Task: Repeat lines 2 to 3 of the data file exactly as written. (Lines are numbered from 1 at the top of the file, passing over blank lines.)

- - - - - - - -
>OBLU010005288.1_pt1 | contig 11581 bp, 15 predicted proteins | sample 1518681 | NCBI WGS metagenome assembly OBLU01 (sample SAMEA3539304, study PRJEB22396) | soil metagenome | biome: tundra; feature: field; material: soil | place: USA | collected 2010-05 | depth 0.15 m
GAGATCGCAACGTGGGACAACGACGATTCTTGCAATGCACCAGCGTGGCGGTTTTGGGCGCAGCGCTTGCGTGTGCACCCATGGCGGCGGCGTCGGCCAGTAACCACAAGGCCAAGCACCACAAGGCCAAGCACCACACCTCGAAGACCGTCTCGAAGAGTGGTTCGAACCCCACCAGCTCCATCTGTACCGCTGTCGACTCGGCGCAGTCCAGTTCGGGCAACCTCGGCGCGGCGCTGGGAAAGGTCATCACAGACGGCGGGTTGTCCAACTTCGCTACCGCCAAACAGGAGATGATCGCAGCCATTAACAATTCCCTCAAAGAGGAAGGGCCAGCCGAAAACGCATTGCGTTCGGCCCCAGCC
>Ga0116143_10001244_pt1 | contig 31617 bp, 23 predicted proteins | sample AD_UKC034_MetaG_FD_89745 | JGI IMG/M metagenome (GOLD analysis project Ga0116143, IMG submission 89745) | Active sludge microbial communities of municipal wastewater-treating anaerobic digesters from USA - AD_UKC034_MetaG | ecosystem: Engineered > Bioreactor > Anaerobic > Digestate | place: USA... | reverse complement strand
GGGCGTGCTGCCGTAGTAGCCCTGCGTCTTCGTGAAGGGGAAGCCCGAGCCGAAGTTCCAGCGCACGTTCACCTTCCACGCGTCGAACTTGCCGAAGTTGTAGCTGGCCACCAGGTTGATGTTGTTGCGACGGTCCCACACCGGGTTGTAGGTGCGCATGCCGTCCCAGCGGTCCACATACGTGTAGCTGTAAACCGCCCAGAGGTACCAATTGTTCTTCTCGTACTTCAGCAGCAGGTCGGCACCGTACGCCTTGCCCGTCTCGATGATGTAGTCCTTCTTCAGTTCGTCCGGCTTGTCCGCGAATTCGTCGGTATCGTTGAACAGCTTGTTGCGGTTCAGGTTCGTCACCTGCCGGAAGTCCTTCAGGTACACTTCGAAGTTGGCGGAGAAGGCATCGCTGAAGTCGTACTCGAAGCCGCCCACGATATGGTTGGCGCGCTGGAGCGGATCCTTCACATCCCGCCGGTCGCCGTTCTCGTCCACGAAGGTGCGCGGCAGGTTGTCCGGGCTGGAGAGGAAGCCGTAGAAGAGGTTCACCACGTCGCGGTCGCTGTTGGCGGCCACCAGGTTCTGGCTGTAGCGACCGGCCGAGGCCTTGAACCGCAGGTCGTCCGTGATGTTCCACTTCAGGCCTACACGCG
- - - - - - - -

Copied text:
GAGATCGCAACGTGGGACAACGACGATTCTTGCAATGCACCAGCGTGGCGGTTTTGGGCGCAGCGCTTGCGTGTGCACCCATGGCGGCGGCGTCGGCCAGTAACCACAAGGCCAAGCACCACAAGGCCAAGCACCACACCTCGAAGACCGTCTCGAAGAGTGGTTCGAACCCCACCAGCTCCATCTGTACCGCTGTCGACTCGGCGCAGTCCAGTTCGGGCAACCTCGGCGCGGCGCTGGGAAAGGTCATCACAGACGGCGGGTTGTCCAACTTCGCTACCGCCAAACAGGAGATGATCGCAGCCATTAACAATTCCCTCAAAGAGGAAGGGCCAGCCGAAAACGCATTGCGTTCGGCCCCAGCC
>Ga0116143_10001244_pt1 | contig 31617 bp, 23 predicted proteins | sample AD_UKC034_MetaG_FD_89745 | JGI IMG/M metagenome (GOLD analysis project Ga0116143, IMG submission 89745) | Active sludge microbial communities of municipal wastewater-treating anaerobic digesters from USA - AD_UKC034_MetaG | ecosystem: Engineered > Bioreactor > Anaerobic > Digestate | place: USA... | reverse complement strand